Ryan Luza has been trying to make his real-world career take off for a while now. Most notably, he’s been a regular at the Snowball Derby, competing at Five Flags Speedway for many years and winning the Pro Late Model track championship nearly a decade ago. His last opportunity came back in 2022, where he practiced inside the top five the entire weekend before a late race incident sent him back to finishing in 17th.

Speaking of Late Model racing, both Donovan Strauss and Garrett Lowe have risen from Legends car racing to the more competitive Late Model scene in the past couple of years. Recently, Strauss announced a new partner to ride onboard his late model this season at Florence Motor Speedway, and has hopes to back up the successes he had in winning the 2023 INEX Pro Division Asphalt National Championship in the Legend Car ranks last season. Strauss has been stacking top five finishes throughout the year so far.

At the top of Lowe’s resume resides his most recent success as the 2023 Southeast Limited Late Model Series Rookie of the Year. Currently, the UNC at Charlotte student has had a lot to juggle, including the Formula SAE Internal Combustion Competition with 49ers Racing, where he and his team finished second overall out of 108 teams at Michigan International Speedway. Lowe has also been moonlighting in the Racing Prodigy competition on occasion.

Up in the northeast, Ryan Doucette has a full schedule of real-world competition to look forward to in the Milton CAT Modified Racing Series. Doucette races in the modified ranks for his family-owned team, JDR Motorsports. He’s already competed at New London-Waterford Speedbowl last month. Next week, you can find him at Riverside Speedway & Adventure Park, where he looks to get his season back on track.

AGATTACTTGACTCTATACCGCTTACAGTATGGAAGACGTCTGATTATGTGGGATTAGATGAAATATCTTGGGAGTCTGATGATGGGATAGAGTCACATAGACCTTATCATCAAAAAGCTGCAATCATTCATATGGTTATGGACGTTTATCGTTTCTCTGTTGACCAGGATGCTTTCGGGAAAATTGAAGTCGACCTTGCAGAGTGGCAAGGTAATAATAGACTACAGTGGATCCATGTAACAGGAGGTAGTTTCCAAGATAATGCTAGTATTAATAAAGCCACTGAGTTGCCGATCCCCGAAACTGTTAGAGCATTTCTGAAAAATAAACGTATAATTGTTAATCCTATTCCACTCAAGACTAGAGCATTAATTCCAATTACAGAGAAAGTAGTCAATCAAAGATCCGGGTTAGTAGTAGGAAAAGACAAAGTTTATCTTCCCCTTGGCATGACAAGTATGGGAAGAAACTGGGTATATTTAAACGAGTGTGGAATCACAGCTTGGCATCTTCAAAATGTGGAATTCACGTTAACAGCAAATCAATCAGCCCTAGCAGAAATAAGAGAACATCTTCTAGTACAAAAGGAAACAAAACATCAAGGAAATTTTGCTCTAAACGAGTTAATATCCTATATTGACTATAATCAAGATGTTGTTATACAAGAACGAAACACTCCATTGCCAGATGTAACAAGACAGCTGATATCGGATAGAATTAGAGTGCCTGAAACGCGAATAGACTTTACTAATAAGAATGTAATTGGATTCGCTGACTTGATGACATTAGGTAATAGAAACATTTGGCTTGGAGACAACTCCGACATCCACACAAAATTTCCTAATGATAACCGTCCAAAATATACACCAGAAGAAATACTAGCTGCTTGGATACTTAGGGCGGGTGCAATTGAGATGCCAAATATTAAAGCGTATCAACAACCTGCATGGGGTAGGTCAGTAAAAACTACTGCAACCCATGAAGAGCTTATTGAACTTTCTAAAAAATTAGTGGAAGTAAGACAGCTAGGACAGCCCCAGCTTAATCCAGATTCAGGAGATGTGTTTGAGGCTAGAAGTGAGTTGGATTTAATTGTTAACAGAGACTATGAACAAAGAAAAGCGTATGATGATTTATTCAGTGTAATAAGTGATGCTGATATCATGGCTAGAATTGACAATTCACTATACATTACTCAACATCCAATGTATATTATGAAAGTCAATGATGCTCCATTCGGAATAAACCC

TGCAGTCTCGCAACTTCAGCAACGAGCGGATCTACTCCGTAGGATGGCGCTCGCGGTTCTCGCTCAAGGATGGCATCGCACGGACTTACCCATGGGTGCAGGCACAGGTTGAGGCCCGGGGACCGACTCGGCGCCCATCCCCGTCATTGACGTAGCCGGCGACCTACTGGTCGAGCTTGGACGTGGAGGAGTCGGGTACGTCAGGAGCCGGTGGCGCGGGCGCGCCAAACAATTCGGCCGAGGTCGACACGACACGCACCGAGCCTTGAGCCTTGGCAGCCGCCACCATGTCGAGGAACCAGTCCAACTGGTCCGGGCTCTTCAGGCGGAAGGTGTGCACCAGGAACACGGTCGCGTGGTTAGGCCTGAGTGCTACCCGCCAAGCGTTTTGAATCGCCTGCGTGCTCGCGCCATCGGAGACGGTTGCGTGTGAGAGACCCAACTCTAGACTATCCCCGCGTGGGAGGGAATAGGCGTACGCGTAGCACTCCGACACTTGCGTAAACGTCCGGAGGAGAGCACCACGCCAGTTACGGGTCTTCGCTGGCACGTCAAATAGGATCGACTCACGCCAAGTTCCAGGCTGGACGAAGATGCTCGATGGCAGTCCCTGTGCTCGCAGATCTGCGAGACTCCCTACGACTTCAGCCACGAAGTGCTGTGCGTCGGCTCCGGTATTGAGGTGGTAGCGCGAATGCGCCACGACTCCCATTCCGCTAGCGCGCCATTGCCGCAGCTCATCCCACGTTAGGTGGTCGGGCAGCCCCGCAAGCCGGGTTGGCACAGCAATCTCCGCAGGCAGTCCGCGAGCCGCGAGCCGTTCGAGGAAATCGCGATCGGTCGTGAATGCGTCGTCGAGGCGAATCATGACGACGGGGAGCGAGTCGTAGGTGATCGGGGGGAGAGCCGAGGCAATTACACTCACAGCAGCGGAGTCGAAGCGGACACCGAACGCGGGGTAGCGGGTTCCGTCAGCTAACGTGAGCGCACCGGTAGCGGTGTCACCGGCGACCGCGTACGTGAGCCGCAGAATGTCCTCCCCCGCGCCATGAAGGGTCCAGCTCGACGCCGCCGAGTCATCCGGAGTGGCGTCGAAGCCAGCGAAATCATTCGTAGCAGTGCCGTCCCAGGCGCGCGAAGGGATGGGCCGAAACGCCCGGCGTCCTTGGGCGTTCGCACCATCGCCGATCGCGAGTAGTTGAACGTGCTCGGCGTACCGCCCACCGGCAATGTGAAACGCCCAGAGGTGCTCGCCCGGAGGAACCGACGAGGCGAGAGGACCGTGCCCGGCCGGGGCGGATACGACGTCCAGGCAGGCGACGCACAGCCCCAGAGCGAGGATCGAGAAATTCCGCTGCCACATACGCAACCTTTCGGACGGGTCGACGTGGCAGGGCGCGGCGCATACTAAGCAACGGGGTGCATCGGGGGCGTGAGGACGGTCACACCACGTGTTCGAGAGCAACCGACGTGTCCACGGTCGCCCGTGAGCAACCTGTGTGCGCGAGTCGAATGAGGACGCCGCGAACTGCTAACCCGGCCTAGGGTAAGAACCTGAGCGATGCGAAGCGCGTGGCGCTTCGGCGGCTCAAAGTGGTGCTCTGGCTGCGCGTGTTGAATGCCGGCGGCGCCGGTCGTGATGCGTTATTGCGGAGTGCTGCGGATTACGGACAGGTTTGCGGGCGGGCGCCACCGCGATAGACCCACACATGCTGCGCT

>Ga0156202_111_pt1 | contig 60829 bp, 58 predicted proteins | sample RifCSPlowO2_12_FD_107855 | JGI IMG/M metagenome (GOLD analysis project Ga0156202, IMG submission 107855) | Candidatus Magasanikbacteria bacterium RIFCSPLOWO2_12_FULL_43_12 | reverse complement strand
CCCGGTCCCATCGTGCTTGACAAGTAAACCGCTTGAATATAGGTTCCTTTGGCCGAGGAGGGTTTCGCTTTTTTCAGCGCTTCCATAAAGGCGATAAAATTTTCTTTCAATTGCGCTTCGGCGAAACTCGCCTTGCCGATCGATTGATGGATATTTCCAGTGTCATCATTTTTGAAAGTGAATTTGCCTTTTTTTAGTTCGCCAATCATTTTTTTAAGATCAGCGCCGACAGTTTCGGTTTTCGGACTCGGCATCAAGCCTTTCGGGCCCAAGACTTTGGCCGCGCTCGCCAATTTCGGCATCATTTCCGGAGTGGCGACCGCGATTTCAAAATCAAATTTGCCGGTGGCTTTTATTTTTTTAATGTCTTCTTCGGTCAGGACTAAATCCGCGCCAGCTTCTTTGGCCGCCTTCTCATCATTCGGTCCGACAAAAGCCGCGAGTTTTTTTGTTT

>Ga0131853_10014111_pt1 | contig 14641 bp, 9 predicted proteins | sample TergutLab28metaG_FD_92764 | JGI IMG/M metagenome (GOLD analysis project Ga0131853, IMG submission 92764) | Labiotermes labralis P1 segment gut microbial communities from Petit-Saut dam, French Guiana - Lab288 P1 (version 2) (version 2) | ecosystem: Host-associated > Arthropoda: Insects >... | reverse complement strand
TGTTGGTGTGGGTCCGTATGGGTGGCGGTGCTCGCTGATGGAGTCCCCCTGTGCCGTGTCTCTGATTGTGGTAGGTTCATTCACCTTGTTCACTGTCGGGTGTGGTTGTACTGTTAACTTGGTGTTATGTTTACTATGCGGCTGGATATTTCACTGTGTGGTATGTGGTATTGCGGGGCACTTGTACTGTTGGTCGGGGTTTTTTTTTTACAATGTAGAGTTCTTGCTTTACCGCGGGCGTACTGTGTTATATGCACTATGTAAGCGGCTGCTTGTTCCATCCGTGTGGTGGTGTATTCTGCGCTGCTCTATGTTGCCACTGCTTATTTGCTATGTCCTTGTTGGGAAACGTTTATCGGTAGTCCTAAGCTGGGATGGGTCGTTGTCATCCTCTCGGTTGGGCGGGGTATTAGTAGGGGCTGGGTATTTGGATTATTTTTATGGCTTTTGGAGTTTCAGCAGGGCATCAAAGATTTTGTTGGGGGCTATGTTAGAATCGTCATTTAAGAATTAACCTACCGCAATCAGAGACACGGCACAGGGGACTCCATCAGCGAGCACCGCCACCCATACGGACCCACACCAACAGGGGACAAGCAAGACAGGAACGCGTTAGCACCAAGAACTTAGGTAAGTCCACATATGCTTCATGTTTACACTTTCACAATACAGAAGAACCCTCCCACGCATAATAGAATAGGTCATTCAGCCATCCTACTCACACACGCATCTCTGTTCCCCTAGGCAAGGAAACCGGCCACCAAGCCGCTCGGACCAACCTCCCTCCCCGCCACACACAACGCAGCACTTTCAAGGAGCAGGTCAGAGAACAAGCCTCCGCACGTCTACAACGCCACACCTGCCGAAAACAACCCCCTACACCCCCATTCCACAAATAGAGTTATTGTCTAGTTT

On the dirt side, Tyler Garey races in a Modlite, a 5/8-scale DIRT Modified, for his family-owned team based in Florida. He’s collected a few wins already this season, but that’s not anything new. Garey won the State Championship in 2008 and sits as the defending track champion at Hendry County Motorsports Park.

There are also drivers like Kevin Harvick Inc.’s Matt Bussa, who got his first chance at driving a full-bodied stock car a few months ago at New River All-American Speedway in the Grand National Super Series. While it wasn’t Bussa’s first time in a racecar, as he’s gotten seat time through the Skip Barber Racing School in previous years, it was his first real-world oval event, and finishing in fourth was huge for the Illinois native.